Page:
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Perroncello v. Wilmington Trust National Association

United States District Court, D. Massachusetts

February 16, 2018




         Plaintiff Joseph Perroncello seeks to recover damages flowing from what he contends was an unnecessarily protracted (and ultimately unsuccessful) mortgage loan mitigation assistance application process. Discovery having been concluded, defendants Wilmington Trust National Association and Specialized Loan Servicing, LLC (SLS)[1] move for summary judgment on all counts. For the reasons to be stated, defendants' motion will be ALLOWED.

         In 2007, Perroncello and his then-wife took out a $3, 000, 000 mortgage secured by their primary residence at 198 Beacon Street, Boston. The couple defaulted on the mortgage in 2010. They remained in default until the end of 2016. Wilmington Trust and SLS came into the picture in 2012 as the successor owner and servicer of the mortgage. In February of 2015, the couple divorced. The final Divorce Decree required Perroncello to pay off the outstanding mortgage by August 1, 2015, and deed his interest in the property to his ex-wife.

         Perroncello did not pay off the loan by the August 1, 2015 deadline. Thereafter, Perroncello and his former wife participated in court-ordered mediation over his failure to comply with the Divorce Decree. The mediator permitted Perroncello to seek loss mitigation assistance from SLS. (Although there is no copy of the Divorce Decree in the record, Perroncello maintains that the Decree required the mediator to give him permission.) After an inquiry by Perroncello in early 2016, SLS in a letter dated January 26, 2016, listed the documents necessary to complete a Request for Mortgage Assistance (RMA). Over the ensuing months, SLS sent a series communications to Perroncello, stating that while SLS had received some documents, others were still required to complete the RMA.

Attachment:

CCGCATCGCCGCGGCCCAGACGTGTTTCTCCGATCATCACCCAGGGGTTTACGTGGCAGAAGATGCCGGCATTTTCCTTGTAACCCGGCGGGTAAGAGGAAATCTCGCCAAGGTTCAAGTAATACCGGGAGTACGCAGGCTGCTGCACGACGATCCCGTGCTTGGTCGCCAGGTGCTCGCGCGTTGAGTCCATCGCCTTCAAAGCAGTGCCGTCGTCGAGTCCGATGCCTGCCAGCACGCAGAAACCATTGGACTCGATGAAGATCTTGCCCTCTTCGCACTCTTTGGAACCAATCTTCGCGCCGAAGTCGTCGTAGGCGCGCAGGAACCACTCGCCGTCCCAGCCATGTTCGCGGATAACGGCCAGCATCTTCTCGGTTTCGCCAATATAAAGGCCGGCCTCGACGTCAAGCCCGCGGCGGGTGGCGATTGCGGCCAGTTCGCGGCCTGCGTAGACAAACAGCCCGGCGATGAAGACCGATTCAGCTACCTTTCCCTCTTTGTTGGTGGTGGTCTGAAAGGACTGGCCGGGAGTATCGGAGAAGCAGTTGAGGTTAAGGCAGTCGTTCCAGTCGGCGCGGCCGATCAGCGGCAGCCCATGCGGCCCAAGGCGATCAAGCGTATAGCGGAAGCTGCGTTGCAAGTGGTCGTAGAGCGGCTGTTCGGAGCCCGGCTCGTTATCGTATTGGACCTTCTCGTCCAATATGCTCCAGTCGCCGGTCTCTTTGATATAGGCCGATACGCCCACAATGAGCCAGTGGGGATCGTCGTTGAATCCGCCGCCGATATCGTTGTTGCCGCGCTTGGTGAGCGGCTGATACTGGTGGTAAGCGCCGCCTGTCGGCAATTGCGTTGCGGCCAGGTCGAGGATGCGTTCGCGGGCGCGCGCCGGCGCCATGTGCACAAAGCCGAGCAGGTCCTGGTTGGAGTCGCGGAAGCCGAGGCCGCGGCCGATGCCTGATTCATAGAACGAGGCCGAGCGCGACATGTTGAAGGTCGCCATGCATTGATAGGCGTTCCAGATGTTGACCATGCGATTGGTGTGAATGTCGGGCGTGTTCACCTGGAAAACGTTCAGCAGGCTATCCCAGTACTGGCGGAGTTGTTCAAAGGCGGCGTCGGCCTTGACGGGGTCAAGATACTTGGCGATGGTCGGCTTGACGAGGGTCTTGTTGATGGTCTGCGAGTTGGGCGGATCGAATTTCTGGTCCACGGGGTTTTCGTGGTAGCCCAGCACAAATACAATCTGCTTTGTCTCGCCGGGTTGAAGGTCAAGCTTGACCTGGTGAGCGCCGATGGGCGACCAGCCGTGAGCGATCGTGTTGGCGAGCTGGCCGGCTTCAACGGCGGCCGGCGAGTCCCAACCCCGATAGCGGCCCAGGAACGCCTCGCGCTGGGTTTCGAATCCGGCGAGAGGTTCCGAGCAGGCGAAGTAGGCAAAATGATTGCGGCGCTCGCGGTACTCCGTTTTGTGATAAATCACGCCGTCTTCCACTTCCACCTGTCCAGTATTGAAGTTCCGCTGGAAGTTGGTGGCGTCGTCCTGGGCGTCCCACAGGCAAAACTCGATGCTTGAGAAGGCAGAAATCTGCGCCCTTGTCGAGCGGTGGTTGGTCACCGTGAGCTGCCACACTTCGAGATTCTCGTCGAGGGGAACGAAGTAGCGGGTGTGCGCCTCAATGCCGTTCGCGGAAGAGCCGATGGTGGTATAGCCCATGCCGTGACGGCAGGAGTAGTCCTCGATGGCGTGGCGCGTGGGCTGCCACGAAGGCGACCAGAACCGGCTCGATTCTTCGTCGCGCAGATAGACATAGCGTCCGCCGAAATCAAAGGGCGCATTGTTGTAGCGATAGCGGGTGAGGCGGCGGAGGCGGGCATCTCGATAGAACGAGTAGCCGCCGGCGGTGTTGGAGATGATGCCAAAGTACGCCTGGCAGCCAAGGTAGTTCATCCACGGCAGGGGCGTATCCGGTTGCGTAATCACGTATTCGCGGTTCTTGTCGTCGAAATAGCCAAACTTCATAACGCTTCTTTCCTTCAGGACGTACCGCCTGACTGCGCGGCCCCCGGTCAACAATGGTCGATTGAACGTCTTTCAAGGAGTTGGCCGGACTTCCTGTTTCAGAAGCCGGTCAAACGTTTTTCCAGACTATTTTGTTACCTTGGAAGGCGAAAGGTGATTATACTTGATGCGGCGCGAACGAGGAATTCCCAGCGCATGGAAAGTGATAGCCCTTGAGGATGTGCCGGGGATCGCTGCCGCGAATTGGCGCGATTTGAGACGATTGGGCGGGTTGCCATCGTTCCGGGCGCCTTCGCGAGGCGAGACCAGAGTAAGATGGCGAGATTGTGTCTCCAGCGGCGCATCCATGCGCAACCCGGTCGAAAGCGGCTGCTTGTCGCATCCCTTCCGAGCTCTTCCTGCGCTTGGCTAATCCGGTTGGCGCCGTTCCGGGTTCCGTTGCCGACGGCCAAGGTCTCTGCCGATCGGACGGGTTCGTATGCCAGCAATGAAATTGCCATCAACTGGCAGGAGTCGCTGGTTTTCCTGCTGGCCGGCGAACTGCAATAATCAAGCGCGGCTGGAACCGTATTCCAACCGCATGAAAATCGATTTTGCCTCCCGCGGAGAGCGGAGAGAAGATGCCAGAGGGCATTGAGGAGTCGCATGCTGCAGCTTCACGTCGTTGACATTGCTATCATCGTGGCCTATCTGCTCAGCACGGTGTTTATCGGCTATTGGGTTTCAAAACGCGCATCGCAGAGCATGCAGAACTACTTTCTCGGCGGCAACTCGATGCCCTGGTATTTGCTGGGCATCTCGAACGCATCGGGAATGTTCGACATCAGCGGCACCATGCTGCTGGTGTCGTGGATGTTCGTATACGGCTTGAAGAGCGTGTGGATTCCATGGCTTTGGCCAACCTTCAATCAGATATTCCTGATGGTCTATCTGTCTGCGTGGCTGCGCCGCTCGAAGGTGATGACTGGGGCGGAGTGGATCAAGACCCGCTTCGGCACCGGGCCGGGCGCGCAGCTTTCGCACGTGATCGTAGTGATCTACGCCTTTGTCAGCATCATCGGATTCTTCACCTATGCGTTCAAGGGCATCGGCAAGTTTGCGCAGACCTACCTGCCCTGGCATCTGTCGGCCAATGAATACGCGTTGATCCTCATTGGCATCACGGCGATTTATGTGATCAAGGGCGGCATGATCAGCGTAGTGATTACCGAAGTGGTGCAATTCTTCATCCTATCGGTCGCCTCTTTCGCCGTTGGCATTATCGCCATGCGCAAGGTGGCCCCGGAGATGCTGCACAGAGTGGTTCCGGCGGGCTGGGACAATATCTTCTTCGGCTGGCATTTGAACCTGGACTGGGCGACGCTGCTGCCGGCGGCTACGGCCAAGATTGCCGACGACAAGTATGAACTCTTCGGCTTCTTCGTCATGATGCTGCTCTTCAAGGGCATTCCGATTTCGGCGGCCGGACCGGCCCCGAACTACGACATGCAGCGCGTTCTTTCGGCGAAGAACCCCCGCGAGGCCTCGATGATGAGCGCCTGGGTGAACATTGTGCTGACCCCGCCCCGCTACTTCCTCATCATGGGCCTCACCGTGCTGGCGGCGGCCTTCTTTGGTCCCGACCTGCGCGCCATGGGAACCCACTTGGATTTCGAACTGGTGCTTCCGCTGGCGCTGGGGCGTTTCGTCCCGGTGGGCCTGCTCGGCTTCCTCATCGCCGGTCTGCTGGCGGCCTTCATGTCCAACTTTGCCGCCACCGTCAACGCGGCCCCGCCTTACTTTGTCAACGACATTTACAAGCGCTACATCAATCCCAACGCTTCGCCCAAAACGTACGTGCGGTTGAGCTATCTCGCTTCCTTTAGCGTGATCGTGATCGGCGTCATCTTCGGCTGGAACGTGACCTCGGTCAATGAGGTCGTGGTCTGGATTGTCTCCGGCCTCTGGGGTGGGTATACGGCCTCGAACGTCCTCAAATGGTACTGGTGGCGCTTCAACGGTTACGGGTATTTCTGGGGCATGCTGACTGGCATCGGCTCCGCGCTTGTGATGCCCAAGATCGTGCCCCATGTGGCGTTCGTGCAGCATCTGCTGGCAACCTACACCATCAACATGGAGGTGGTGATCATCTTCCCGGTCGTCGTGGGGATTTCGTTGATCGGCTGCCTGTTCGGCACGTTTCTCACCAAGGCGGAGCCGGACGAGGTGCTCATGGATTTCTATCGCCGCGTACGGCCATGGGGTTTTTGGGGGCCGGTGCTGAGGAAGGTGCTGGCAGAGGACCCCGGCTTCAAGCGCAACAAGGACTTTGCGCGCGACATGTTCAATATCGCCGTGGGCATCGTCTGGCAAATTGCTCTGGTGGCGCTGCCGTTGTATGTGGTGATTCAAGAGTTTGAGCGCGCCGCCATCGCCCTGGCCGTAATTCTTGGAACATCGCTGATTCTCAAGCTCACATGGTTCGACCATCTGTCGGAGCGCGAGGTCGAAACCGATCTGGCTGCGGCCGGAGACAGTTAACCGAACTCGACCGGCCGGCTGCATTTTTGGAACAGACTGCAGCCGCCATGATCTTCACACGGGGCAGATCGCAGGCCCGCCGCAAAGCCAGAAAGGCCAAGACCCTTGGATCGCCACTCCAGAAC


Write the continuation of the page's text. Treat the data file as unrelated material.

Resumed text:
On May 31, 2016, SLS informed Perroncello that an additional letter of explanation had to be submitted no later than June 30, 2016. That same day, SLS noticed a foreclosure sale on the property for June 29, 2016. On June 26, 2016, Perroncello made a payment of some $1, 728, 000, thereby reinstating the mortgage. Perroncello continued making monthly payments until December of 2016, when he discharged the mortgage with a lump sum payment.

         Perroncello brought this lawsuit in November of 2016. In the Amended Complaint (filed in December of 2016), he alleges that going forward from March of 2016, SLS misrepresented on several occasions that his RMA was complete and being processed. He also alleges that SLS requested duplicative and superfluous documents to perfect the RMA, and that SLS engaged in impermissible “dual tracking.” See Brickett v. HSBC Bank USA, N.A., 607 Fed.Appx. 5 (1st Cir. 2015) (“Dual tracking is a practice wherein a mortgagee financial institution engages in loan modification negotiations with mortgagors while at the same time moving forward with foreclosure.”).[2] Perroncello asserts four claims: violation of the Massachusetts Consumer Protection Statute, Mass. Gen. Laws ch. 93A (Count I); breach of the duty of good faith (Count II); fraud (Count III);[3] and negligent misrepresentation (Count IV).

         Under Fed. Rule Civ. P. 56(a), “[t]he court shall grant summary judgment if the movant shows that there is no genuine dispute as to any material fact and the movant is entitled to judgment as a matter of law.” As a threshold matter, the court agrees with defendants that they owed no duty to Perroncello - whether of good faith as asserted in the Amended Complaint, or of good faith and fair dealing as recast in Perroncello's opposition - to provide mortgage mitigation assistance. “Absent a provision in the mortgage that specifically requires the mortgagee to negotiate a loan modification prior to conducting a foreclosure sale, a lender has no duty to do so” as a part of the mortgagee's duty of good faith in exercising the power of sale in a mortgage. Brickett v. HSBC Bank USA, N.A., 52 F.Supp.3d 308, 312 (D. Mass. 2014), aff'd, 607 Fed.Appx. 5 (1st Cir. 2015). In the same vein, the “implied covenant [of good faith and fair dealing] may not be invoked to create rights and duties not otherwise provided for in the existing contractual relationship.” Ayash v. Dana-Farber Cancer Inst., 443 Mass. 367, 385 (2005) (internal quotation marks omitted). Perroncello has not identified any undertaking by defendants in the mortgage contract to offer or provide mitigation assistance.